EVEN though Inheritance Tax (IHT) won’t be relevant for most of us just now the matter of after-death taxation strikes at the very heart of the human psyche – we want the assets we’ve amassed over our lifetime to pass, undiminished, to loved-ones so that they can further themselves in a future of financial uncertainty.

Ever-mindful of the unpopularity of IHT, the Conservative Party is falling over itself to make you think that today’s Budget tinkering can now turn this deep-seated wish of ours into a distinct reality.

George Osborne will stir IHT from its six year slumber by ostensibly raising the IHT threshold from £325,000 per person to £500,000 come April 2017. That’s the headline, but ignore the small print and you’re in for a rude awakening of your own.

Peek behind the curtain and in reality what’s being rolled-out here is not a general hike in your tax-free allowance but rather a “family home allowance” – a top up of £175,000 per person for your main home when it is passed on your death to your children or grandchildren.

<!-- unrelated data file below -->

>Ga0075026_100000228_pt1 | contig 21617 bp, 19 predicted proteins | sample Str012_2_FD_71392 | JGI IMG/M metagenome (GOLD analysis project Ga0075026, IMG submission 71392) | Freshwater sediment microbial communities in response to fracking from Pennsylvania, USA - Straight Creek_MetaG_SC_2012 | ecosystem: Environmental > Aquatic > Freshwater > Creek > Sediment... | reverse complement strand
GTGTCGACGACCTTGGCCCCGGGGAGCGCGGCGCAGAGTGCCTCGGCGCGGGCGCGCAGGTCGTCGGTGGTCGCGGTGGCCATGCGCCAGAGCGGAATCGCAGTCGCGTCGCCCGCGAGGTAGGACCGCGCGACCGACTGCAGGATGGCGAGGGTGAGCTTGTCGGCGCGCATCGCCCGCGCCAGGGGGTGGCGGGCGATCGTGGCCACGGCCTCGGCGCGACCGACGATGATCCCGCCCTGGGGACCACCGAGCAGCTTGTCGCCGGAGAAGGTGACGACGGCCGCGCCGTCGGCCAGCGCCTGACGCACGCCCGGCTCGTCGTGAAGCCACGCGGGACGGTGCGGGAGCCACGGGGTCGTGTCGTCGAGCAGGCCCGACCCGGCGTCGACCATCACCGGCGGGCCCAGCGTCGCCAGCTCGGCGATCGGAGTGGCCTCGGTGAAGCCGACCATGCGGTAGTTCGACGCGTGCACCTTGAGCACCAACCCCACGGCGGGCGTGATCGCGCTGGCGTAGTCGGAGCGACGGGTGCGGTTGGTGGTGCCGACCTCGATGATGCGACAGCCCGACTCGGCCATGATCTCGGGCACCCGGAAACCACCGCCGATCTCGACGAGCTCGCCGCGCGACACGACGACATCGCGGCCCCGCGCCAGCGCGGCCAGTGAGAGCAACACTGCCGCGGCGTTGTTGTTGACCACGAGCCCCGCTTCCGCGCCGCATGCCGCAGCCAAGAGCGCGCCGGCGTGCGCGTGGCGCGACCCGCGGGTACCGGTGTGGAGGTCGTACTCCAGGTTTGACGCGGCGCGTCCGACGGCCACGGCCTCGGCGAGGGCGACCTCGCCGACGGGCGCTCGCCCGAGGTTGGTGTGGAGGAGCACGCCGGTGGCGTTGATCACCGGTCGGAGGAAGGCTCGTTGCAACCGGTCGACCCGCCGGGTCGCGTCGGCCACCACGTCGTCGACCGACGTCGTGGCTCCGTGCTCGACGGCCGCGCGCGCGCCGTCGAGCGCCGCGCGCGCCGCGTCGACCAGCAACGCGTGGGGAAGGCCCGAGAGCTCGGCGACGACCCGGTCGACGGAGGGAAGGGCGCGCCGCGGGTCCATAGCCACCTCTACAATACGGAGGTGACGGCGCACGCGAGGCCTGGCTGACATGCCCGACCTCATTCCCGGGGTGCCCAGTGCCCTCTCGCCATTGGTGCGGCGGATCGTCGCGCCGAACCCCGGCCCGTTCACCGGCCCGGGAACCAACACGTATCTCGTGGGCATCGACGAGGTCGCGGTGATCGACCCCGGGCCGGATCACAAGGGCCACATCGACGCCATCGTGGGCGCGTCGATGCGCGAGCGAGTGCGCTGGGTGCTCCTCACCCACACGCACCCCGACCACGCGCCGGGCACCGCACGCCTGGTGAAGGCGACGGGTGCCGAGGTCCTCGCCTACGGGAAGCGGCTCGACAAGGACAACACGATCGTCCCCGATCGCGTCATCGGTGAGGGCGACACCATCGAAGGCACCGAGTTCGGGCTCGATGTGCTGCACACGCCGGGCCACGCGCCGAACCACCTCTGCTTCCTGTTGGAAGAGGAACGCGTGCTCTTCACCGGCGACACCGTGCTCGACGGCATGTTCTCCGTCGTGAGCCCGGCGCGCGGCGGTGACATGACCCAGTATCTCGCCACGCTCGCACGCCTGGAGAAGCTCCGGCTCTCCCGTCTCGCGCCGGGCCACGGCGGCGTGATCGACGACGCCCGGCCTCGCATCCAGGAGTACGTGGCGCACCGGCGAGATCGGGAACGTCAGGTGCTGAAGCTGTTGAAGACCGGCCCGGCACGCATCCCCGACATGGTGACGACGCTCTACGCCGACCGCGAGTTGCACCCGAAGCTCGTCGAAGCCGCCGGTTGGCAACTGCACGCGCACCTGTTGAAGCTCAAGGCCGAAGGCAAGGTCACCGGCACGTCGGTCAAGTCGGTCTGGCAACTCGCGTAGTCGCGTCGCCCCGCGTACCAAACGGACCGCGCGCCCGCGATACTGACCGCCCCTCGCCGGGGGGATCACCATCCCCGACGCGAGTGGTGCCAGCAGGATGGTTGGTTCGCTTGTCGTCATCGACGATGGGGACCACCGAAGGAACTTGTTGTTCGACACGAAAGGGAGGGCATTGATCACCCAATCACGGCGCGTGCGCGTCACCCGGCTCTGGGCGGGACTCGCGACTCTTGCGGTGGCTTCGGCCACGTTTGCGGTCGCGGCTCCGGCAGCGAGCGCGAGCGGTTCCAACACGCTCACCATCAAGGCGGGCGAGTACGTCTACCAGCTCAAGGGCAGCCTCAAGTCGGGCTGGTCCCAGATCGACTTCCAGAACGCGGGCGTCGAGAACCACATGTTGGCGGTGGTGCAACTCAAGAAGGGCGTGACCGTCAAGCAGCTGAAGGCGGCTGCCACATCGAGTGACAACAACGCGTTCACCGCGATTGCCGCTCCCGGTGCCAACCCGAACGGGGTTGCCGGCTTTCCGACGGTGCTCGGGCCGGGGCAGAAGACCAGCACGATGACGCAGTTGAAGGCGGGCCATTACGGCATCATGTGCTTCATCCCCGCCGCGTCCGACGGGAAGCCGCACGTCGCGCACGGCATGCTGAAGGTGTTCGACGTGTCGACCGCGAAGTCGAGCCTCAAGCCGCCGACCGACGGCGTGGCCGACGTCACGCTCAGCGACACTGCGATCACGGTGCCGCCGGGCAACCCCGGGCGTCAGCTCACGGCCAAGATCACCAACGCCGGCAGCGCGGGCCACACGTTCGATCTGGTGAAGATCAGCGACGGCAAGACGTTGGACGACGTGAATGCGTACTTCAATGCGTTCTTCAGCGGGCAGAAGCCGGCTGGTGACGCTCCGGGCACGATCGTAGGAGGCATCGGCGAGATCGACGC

Yes, the figures add up to an aesthetically pleasing £500,000 – and a psychologically satisfying £1 million for married couples and civil partners – but the workings expose this latest IHT alteration as a means of helping the few at the expense of the many.

The true beneficiaries of this £1 billion policy will be those living in south-east England, where property prices have inflated to eye-wateringly absurd proportions.

Those now put at an apparent disadvantage include childless couples and those whose wealth isn’t stored in the bricks and mortar of their home.

An opportunity has been missed today. The Tories’ sleight of hand will add yet more complexity to a tax system in dire need of simplification and may precipitate an increase in house prices in the longer term.


George Kerevan: A merciless attacks on the poor ... to the sound of cheers

John Swinney: The National Living Wage hides an attack on people in low-wage jobs

Equality: This Budget continues the project which impoverishes women

Foodbanks: ‘Economic security’ is an alien concept to many of those who use our services

Disability: Why we are sceptical about Osborne's promise

Unemployment: The National Living Wage is a slightly less low minimum wage

Child poverty: Child poverty ... Measures will do precious little for the poorest families in Scotland

Housing: Pushing those already suffering further into poverty